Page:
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Will Trump Crack Down on Iran’s Global Criminality and Terrorism?

Published at The New Arab

By Kyle Orton (@KyleWOrton) on 21 December 2017

A widely reported, 15,000-word article by Josh Meyer in Politico on Sunday moves us another step closer to finding out the actual terms of President Barack Obama’s nuclear deal with the Islamic Republic of Iran.

Though the Obama administration sold the Iran deal on the narrowest possible terms as an arms control agreement, the reality was that this agreement was intended to facilitate a strategic tilt in Iran’s favour—against traditional allies—that left a regional balance requiring less American commitment.

Because the administration wanted the paper agreement, Iran had the leverage to threaten to walk away, and was therefore appeased on multiple fronts ostensibly unrelated to the nuclear issue. Continue reading

Syria’s Regime Conducted the Khan Shaykhun Chemical Attack, United Nations Concludes

By Kyle Orton (@KyleWOrton) on 9 September 2017

United Nations Security Council (Shannon Stapleton/Reuters)

After the use of chemical weapons of mass destruction (CWMD) in the Syrian town of Khan Shaykhun in April, American and French intelligence publicly assessed that the perpetrator was the regime of Bashar al-Asad, and President Donald Trump acted swiftly to punish the atrocity. The United Nations Independent International Commission of Inquiry on the Syrian Arab Republic released a report on 6 September that ratifies these findings, concluding that Asad attacked the population of Khan Shaykhun with chemical weapons. Continue reading

America Sanctions Operatives of the Islamic State’s Chemical Weapons Department

By Kyle Orton (@KyleWOrton) on 13 June 2017

The U.S. Treasury Department’s Office of Foreign Assets Control (OFAC) announced financial sanctions against an individual involved in the “development” of chemical weapons of mass destruction (CWMD) for the Islamic State (IS) on 12 June. Simultaneously, the State Department labelled another individual involved in the development of CWMD for IS as a Specially Designated Global Terrorist (SDGT). These are the first sanctions of their kind. Continue reading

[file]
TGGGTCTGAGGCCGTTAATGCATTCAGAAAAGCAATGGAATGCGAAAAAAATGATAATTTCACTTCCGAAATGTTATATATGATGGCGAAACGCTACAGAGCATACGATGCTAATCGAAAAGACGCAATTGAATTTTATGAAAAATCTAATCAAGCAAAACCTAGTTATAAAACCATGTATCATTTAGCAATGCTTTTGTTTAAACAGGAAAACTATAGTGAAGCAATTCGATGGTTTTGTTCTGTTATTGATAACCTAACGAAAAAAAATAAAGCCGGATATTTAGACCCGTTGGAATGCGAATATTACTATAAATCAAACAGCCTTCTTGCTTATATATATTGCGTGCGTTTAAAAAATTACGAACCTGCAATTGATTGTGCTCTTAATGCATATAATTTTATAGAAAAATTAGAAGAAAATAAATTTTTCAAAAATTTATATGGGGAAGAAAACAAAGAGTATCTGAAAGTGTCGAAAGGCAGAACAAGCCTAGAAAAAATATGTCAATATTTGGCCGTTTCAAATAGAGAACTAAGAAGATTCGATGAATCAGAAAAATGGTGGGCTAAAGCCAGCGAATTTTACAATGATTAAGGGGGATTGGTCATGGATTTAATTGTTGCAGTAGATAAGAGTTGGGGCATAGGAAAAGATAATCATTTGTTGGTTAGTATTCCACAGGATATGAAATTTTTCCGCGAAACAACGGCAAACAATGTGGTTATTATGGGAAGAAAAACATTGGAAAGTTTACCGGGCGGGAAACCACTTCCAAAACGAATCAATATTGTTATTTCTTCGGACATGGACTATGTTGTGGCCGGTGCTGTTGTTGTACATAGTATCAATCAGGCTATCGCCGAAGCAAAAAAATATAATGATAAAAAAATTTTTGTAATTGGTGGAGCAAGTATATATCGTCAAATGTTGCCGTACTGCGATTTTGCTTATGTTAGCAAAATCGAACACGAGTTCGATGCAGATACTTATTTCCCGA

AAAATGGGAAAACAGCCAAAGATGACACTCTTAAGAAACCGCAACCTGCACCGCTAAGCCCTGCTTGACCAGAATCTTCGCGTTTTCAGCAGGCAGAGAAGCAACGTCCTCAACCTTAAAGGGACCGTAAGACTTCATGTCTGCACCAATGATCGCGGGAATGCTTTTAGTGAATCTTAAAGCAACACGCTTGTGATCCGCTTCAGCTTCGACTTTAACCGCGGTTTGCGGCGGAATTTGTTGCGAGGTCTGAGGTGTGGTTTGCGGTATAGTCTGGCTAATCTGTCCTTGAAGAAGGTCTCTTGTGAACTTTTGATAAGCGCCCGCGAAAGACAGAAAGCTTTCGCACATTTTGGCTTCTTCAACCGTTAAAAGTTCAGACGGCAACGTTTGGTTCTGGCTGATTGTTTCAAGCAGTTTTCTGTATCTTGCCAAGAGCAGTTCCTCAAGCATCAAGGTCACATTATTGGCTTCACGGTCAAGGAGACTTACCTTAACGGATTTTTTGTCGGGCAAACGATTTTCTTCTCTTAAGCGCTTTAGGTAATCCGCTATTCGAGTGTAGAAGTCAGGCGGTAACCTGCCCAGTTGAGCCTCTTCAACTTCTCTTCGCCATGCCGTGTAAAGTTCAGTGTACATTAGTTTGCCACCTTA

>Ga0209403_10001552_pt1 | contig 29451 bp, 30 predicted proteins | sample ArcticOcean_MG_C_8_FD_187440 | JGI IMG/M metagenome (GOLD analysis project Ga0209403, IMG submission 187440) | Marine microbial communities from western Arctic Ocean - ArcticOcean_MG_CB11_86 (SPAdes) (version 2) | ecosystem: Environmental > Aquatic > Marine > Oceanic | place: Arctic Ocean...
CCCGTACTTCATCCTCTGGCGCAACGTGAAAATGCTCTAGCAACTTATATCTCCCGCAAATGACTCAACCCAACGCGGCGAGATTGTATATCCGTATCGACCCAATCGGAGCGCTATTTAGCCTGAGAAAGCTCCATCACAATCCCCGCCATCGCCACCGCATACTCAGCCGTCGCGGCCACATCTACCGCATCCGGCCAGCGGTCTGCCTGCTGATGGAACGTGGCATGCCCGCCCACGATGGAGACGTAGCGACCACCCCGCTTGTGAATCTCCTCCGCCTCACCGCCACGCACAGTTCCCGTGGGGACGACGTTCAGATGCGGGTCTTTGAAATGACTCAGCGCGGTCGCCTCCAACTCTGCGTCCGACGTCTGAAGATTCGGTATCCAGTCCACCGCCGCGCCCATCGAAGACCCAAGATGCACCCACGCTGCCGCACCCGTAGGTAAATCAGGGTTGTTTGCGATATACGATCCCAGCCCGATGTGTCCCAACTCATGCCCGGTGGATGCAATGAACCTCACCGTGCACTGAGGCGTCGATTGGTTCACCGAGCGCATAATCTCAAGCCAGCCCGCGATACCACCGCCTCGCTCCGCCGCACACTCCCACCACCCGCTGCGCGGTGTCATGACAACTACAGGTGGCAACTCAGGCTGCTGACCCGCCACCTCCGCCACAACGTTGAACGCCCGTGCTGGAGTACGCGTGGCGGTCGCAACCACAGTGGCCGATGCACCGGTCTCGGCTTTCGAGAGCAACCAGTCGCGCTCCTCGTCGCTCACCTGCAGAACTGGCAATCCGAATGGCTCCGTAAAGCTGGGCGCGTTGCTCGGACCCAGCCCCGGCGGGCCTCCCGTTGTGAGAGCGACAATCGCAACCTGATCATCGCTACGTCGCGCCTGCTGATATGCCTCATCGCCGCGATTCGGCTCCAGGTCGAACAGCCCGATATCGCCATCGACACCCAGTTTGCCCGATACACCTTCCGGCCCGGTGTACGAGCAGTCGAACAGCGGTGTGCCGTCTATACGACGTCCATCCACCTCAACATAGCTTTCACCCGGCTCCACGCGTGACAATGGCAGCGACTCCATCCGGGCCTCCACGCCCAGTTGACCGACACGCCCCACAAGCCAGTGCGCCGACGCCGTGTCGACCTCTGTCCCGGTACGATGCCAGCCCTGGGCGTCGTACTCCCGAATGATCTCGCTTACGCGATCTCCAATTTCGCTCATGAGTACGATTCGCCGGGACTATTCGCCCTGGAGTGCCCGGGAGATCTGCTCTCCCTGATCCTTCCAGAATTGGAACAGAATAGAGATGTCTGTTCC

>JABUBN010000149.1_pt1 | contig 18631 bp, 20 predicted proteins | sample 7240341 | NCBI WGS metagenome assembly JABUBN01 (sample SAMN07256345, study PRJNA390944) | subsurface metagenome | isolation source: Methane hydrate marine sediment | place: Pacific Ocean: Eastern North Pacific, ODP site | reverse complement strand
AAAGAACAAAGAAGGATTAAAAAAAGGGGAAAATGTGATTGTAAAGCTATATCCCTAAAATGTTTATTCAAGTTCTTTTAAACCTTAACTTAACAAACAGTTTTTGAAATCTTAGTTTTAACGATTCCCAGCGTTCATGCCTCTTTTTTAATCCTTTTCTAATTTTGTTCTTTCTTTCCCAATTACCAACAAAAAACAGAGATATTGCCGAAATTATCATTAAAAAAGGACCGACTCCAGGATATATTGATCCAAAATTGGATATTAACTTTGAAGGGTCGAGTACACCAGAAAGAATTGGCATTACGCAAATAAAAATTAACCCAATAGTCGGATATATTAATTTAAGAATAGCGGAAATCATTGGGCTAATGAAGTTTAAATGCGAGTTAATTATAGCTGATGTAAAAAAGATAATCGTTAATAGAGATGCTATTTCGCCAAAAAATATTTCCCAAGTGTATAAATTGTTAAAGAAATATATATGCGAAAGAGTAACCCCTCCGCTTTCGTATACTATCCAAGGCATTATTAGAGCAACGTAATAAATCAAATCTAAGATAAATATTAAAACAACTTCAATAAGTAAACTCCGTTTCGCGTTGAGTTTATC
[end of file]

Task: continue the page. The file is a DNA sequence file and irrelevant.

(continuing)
France Presents Evidence Assad Committed Chemical Weapons Atrocity

By Kyle Orton (@KyleWOrton) on 26 April 2017

The French government has released its assessment of the 4 April chemical weapons attack in Syria, and “independently and categorically confirms that sarin was used”. France “deployed the required resources to obtain its own samples,” the report notes, and “collected biomedical and environmental samples and munitions and pieces of munitions” from this attack site and several prior. Continue reading

America Officially Blames Assad for the Chemical Attack in Khan Shaykhun

By Kyle Orton (@KyleWOrton) on 12 April 2017

Aftermath of the Khan Shaykhun chemical attack (source)

The United States’ cruise missile strikes in Syria in the early hours of 7 April devastated the Shayrat airbase from which, U.S. intelligence assesses, the regime of Bashar al-Assad launched the nerve agent attack on Khan Shaykhun on 4 April. The U.S. has now released its fuller assessment of the chemical attack, which includes a record of Assad’s routine use of chemical munitions since 2013. This comes amid ongoing gridlock at the United Nations Security Council, where, during a volatile session yesterday, Russia’s deputy representative, Vladimir Safronkov, accused Britain supporting the Islamic State—before vetoing the proposed resolution to have an international investigation into this latest chemical attack, a fairly strong indication that Moscow knows its client regime in Syria would be found guilty. This is the eighth time Russia has used its veto to shield Assad, though this time it was notable that China abstained, rather than join Russia in a double-veto.